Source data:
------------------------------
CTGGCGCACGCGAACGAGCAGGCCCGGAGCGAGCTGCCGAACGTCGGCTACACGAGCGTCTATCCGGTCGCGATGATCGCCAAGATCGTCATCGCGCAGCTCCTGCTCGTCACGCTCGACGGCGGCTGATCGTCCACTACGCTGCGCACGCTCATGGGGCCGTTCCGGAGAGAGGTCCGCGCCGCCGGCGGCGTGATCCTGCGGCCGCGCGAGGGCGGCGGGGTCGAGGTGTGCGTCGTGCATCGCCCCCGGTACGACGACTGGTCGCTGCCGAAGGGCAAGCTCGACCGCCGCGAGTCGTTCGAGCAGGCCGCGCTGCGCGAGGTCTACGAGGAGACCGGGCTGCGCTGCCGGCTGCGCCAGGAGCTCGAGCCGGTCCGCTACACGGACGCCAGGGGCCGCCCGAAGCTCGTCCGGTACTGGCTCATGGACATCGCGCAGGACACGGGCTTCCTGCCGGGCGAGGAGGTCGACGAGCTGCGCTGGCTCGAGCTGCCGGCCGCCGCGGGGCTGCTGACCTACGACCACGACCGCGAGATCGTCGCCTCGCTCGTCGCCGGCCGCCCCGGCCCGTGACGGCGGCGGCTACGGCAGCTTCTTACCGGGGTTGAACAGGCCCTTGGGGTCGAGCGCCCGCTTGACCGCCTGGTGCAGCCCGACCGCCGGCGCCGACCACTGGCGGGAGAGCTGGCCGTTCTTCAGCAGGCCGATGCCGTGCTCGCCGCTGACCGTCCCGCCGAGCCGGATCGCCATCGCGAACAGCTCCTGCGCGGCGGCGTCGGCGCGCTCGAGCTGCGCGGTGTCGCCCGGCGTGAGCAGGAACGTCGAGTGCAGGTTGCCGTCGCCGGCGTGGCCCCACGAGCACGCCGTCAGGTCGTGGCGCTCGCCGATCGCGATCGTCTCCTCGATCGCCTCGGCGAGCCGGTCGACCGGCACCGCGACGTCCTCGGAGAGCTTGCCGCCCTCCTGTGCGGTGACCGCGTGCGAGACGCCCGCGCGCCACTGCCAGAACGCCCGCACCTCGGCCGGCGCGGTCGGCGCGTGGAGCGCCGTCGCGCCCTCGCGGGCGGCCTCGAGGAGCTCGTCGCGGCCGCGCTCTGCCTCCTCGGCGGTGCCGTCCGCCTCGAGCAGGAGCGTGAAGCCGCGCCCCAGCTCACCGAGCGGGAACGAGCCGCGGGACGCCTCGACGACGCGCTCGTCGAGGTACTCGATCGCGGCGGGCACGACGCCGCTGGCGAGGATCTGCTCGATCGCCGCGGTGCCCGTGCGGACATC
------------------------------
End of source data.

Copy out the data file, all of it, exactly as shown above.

CTGGCGCACGCGAACGAGCAGGCCCGGAGCGAGCTGCCGAACGTCGGCTACACGAGCGTCTATCCGGTCGCGATGATCGCCAAGATCGTCATCGCGCAGCTCCTGCTCGTCACGCTCGACGGCGGCTGATCGTCCACTACGCTGCGCACGCTCATGGGGCCGTTCCGGAGAGAGGTCCGCGCCGCCGGCGGCGTGATCCTGCGGCCGCGCGAGGGCGGCGGGGTCGAGGTGTGCGTCGTGCATCGCCCCCGGTACGACGACTGGTCGCTGCCGAAGGGCAAGCTCGACCGCCGCGAGTCGTTCGAGCAGGCCGCGCTGCGCGAGGTCTACGAGGAGACCGGGCTGCGCTGCCGGCTGCGCCAGGAGCTCGAGCCGGTCCGCTACACGGACGCCAGGGGCCGCCCGAAGCTCGTCCGGTACTGGCTCATGGACATCGCGCAGGACACGGGCTTCCTGCCGGGCGAGGAGGTCGACGAGCTGCGCTGGCTCGAGCTGCCGGCCGCCGCGGGGCTGCTGACCTACGACCACGACCGCGAGATCGTCGCCTCGCTCGTCGCCGGCCGCCCCGGCCCGTGACGGCGGCGGCTACGGCAGCTTCTTACCGGGGTTGAACAGGCCCTTGGGGTCGAGCGCCCGCTTGACCGCCTGGTGCAGCCCGACCGCCGGCGCCGACCACTGGCGGGAGAGCTGGCCGTTCTTCAGCAGGCCGATGCCGTGCTCGCCGCTGACCGTCCCGCCGAGCCGGATCGCCATCGCGAACAGCTCCTGCGCGGCGGCGTCGGCGCGCTCGAGCTGCGCGGTGTCGCCCGGCGTGAGCAGGAACGTCGAGTGCAGGTTGCCGTCGCCGGCGTGGCCCCACGAGCACGCCGTCAGGTCGTGGCGCTCGCCGATCGCGATCGTCTCCTCGATCGCCTCGGCGAGCCGGTCGACCGGCACCGCGACGTCCTCGGAGAGCTTGCCGCCCTCCTGTGCGGTGACCGCGTGCGAGACGCCCGCGCGCCACTGCCAGAACGCCCGCACCTCGGCCGGCGCGGTCGGCGCGTGGAGCGCCGTCGCGCCCTCGCGGGCGGCCTCGAGGAGCTCGTCGCGGCCGCGCTCTGCCTCCTCGGCGGTGCCGTCCGCCTCGAGCAGGAGCGTGAAGCCGCGCCCCAGCTCACCGAGCGGGAACGAGCCGCGGGACGCCTCGACGACGCGCTCGTCGAGGTACTCGATCGCGGCGGGCACGACGCCGCTGGCGAGGATCTGCTCGATCGCCGCGGTGCCCGTGCGGACATC